In this file photo taken on January 6, 2021, Donald Trump harangues supporters on The Ellipse near the White House, encouraging a mob to march to the Capitol. Photo: AFP / Brendan Smialowski

One riot does not an insurrection make.

Nor does one word (in this case “fight”) transmute the street-wise lexicon of a New York hotel builder into a mesmerizing Robespierre (or Gandhi).

An insurrection has leaders who are maddened by theories of a new Utopia, a social vision they alone understand as if transmitted to them, by the gods, and about which they have been ranting, pistol, sword or literal bomb in hand, during the entirety of their public lives. Such leaders are not in power, they lust after power.  

They do not become leaders because they are clever enough to use a presidential primary system’s machinery to defeat 16 of the best political professionals their party can bring against them. 

Insurrectionist leaders do not have deep roots of enthusiastic support in the existing police and military forces. They are ice-cold ascetics, and certainly do not have red-hot personal histories with supermodels, or paneled penthouses with gold hardware, all financed with money to burn.  

An insurrectionist leader spends university years writing a thesis about the likes of Franz Fanon (a topic chosen by Michelle Obama), and certainly does not focus on building up the handful of millions (provided by his father) into a pile of millions. 

Donald Trump could marry the first of his three strikingly beautiful wives: They were not only showgirls, beauty queens and supermodels, but each provided him with children as well. Trump showed himself to be a life-long man of the belly, not a chaste, smelly writer nor a reader of revolutionary tracts.

A real insurrection has a history of many riots, a written-out charge-sheet of accusations against the powers-that-be, developed simultaneously in conjunction with a record of real blood, bullets, bombs and parades, typically financed in part by shadowy domestic and also international persons and nations acting as puppet-masters with their own sophisticated agendas.  

The instruction sheet spelled out to guide the soldiers of a real insurrection does not define “fight” as an encouragement to use the American political party system’s method of primary elections as the means to remove “the movement’s” “enemies” (as was the real use of that famous word “fight” in Trump’s January 6 speech at The Ellipse.

A real insurrection features many repeated episodes of great violence, bragged about and held up as preparatory to a total overthrow of the entirely of the existing order.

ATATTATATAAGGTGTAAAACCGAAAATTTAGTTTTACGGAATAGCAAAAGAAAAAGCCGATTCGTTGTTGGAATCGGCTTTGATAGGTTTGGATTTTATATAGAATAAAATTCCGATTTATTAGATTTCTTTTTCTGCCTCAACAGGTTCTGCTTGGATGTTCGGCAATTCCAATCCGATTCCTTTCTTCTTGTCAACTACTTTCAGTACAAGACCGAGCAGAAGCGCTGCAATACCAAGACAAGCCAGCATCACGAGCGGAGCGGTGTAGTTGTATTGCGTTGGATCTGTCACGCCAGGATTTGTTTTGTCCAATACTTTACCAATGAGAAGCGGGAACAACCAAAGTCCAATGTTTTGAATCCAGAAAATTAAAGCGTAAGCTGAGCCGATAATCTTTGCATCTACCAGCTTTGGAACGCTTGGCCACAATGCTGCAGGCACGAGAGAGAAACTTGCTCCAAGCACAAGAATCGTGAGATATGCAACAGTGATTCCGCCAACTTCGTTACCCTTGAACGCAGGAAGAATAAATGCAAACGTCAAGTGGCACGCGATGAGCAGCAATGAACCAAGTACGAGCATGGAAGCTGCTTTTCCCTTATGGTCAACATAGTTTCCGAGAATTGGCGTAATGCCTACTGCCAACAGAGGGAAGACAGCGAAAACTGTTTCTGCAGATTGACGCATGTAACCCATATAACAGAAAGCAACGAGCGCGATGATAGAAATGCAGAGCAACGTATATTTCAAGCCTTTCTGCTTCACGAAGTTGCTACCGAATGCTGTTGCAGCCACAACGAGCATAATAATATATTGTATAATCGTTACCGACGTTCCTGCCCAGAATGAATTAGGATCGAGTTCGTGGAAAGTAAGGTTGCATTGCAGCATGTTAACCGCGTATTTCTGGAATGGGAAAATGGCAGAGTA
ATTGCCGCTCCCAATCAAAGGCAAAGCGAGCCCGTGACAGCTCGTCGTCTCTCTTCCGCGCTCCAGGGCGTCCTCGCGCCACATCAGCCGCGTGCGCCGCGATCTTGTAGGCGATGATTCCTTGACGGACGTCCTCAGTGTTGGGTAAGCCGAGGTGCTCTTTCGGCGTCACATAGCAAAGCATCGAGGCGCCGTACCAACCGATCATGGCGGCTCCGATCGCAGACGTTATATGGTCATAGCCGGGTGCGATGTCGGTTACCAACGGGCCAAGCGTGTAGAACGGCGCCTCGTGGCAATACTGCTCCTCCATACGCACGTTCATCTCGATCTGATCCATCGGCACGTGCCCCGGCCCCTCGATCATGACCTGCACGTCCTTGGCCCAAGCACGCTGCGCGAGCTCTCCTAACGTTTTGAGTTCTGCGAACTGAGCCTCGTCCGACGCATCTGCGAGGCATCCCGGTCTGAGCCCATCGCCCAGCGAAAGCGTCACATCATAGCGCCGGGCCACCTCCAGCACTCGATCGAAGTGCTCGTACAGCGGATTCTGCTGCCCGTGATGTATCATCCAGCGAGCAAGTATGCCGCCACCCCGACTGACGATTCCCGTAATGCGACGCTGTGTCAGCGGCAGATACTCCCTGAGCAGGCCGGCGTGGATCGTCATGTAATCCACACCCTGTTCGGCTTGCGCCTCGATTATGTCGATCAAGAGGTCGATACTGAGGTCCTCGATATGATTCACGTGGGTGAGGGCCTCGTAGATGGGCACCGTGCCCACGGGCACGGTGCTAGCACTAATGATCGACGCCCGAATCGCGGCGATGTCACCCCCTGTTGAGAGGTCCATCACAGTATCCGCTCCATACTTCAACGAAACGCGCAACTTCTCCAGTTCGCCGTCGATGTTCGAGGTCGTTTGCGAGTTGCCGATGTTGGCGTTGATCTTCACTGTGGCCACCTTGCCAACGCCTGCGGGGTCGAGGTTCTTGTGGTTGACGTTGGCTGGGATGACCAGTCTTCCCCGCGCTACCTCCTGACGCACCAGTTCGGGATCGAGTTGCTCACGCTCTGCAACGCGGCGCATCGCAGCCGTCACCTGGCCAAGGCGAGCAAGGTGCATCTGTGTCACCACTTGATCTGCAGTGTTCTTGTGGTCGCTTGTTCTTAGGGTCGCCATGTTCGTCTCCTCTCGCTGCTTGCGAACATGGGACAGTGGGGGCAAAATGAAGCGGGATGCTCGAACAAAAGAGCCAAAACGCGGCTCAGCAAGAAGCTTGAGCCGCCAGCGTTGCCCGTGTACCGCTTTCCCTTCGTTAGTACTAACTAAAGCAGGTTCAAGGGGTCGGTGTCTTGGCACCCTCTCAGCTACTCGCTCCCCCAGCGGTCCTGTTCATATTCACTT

A real insurrection has an institutional infrastructure made up of news media, academics (smelly as above), blinking in the bright lights of the world outside the faculty club, but ready to distribute their wordy tracts and ready to give failing grades to football players bold enough to be non-political.  

To be serious, the true insurrection has strength in depth in the media, the universities and (dark and sinister) deep-pocketed financiers at home and abroad who value the time of division and chaos generated by activists, whether those rioters are looters or adherents to “the vision.”

Those nearly invisible players are making moves in the “great game” of competitive personal and/or national interest, their aims classically pragmatic, operating with highest sophistication, being far from Utopian.

By the way, no reader should think this author has any sympathy for the violent rioters who stormed the US Capitol. Those criminals should be arrested, tried and locked up. They have committed a great wrong. They have no excuse. They have no cause. They are gangsters and malefactors. The president would have been counted wise and brave had he gotten into his “Beast” limo, driven to the scene, and demanded that the rioters cease and desist.  

And so, the riot was not an insurrection. Alas. It is a lost opportunity.

Tom Velk is a libertarian-leaning American economist who writes and lives in Montreal, Canada. He has served as visiting professor at the Board of Governors of the US Federal Reserve system, at the US Congress and as the chairman of the North American Studies program at McGill University and a professor in that university’s Economics Department.